Features

Mirror writer Joan Alcala leaves us

... nurse to the sick and needy on two continents

from the SilverStringers



Editors' note: Joan was a treasure for the SilverStringers, bringing joy, laughter and consistency to our organization, just when we needed a shot in the arm. Several Stringers have asked if they could add something to the obit -- provided by the family -- and so we have added their comments at the bottom. We shall miss this beautiful person.)

Mrs. Joan A. (Clasby) Alcala, a longtime resident of Melrose, passed away peacefully with her family by her side on Sunday evening, September 15, at home.

Joan was born on March 22, 1943, in Queens, New York, one of eight children of the late Edward J. Clasby and Irene Morris Clasby. Her childhood began in Queens before moving to Milton where she graduated from Milton High School. She graduated from Newton College of the Sacred Heart in Chestnut Hill with a degree in psychology. She then attended the Quincy Hospital School of Nursing and began working as registered nurse.

In 1975 with a desire to help people less fortunate and a keen sense of adventure, Joan traveled to Lima, Peru. She located a parish program in a developing urban area where she could use her nursing abilities to make a difference. She worked in this poverty stricken community providing nursing care to people of all ages. She loved it there and immersed herself in the culture.
She learned some Spanish, travelled in South America, and was known to all the young children in the neighborhood. While at a bus stop after moving to Peru, she met her future husband, Francisco, who had just expressed some concern about her safety in the area. They became friends and after another trip back to Peru in 1980, they married.

Joan had a positive personality and was enthusiastic about everything in life. She was modest, devoted to her family, and to God. She lived her faith every day and treated others with this devotion in mind. She was a parishioner of Most Blessed Sacrament Church where she was also a Eucharistic Minister.

After returning home and settling in Melrose with her family, she began working at area hospitals and as a visiting nurse. She continued her work in helping people in urban areas by teaching young mothers best lactation practices as a consultant for Melrose-Wakefield Hospital. With a lifelong love of children, she also worked as a nurse for Melrose elementary schools.

Joan's devotion to helping others also extended to her family as she was a devoted mother and caring wife. She was always present and supporting her son, Daniel at his basketball or soccer games. She loved all family activities and especially enjoyed going to the beach.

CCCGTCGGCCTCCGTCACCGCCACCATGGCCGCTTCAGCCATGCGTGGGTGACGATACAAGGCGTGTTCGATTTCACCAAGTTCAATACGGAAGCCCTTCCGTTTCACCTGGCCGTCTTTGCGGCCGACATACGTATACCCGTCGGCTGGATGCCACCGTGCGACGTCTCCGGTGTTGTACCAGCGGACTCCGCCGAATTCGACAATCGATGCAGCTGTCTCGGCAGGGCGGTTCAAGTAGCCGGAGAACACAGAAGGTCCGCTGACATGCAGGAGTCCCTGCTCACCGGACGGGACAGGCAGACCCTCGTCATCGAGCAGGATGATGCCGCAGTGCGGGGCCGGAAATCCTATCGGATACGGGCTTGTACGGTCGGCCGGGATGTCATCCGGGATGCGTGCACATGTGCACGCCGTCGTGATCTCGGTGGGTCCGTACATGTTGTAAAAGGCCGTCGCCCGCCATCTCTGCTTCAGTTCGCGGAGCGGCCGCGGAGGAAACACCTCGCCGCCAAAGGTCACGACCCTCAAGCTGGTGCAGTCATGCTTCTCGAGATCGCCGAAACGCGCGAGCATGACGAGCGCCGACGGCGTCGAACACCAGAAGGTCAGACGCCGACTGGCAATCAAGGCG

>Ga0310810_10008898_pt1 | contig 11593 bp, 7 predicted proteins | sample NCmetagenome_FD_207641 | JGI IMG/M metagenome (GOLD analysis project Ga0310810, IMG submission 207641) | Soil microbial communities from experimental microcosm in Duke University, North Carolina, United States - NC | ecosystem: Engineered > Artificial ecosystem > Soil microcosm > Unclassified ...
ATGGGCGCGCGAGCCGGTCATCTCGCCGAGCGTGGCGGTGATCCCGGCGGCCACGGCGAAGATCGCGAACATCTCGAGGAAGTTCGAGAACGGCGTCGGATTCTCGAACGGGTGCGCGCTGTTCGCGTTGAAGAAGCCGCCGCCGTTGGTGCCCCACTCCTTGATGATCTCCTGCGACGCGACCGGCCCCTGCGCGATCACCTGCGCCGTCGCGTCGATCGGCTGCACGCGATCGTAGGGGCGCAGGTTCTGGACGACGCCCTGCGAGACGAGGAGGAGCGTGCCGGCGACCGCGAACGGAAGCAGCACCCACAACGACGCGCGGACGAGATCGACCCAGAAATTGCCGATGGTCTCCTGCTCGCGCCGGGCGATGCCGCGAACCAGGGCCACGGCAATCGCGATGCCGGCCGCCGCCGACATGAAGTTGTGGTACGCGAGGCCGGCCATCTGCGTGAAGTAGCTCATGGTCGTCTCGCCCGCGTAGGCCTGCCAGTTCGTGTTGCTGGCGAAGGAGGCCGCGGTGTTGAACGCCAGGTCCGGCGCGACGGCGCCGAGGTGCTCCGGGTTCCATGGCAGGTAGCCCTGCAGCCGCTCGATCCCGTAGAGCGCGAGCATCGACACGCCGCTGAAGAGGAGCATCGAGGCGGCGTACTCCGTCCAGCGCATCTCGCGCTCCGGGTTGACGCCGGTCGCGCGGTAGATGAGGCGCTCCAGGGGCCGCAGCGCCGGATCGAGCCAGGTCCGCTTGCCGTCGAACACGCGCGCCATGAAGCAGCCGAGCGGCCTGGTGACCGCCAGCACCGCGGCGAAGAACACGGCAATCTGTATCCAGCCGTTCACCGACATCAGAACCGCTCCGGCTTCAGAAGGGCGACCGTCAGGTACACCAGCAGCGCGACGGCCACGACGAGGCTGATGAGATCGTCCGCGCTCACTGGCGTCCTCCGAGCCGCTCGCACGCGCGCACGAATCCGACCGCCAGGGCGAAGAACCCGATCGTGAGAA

Joan loved the outdoors, enjoyed gardening, and had an appreciation for nature and animals. She enjoyed learning new things, and recently had started making sweaters and blankets using Swedish and Peruvian weaving techniques.

Joan was the beloved wife of Francisco M. Alcala with whom she shared nearly 32 years of marriage. Loving mother of Daniel M. Ocala of New York City. Devoted sister of Arthur Clasby of Milton, Anne Clasby of Peabody, Dorothy Clasby-Demeke of Milton, Irene Clasby of Nashua, NH, Helen Clasby of Boston, and the late John Clasby, and David Clasby. Also survived by many nieces and nephews.

Relatives and friends honored and remembered Joan's life by gathering at visiting hours at the Robinson Funeral Home in Melrose on Wednesday, Sept. 18, and again on Thursday morning before leaving in procession to the Most Blessed Sacrament Church, Wakefield, where her funeral mass was celebrated. Interment in Holyhood Cemetery in Brookline.


October 4, 2013


Note from a Stringer: I worked closely with Joan on the story of the Universalist church conversion to apartments; it was a fun chore, a good story, and a happy time. I miss her laughter, her good being, herself.  Don Norris.

Yes, Joan will be missed by the Stringers. Dr. Ed Boyd.

In May 2009 Joan wrote a story about Deering Lumber Company. They loaned her a book with many many old photos in it. At our meetings she would tell us about some of the photos and how they related to the lumber company over the years. She educated us with tidbits relating to the photos, we could tell she was going to write a good story.  I'll miss her warm smile. fs

Joan lit up the room with her smile. She was always so happy and excited about the articles she was writing and the people she was interviewing. She was delighted when the Senior Center started a Swedish weaving class and was so thrilled when her friend asked her to be her maid-of-honor at her wedding. The meetings have not been the same and we miss her.  Kay McCarte


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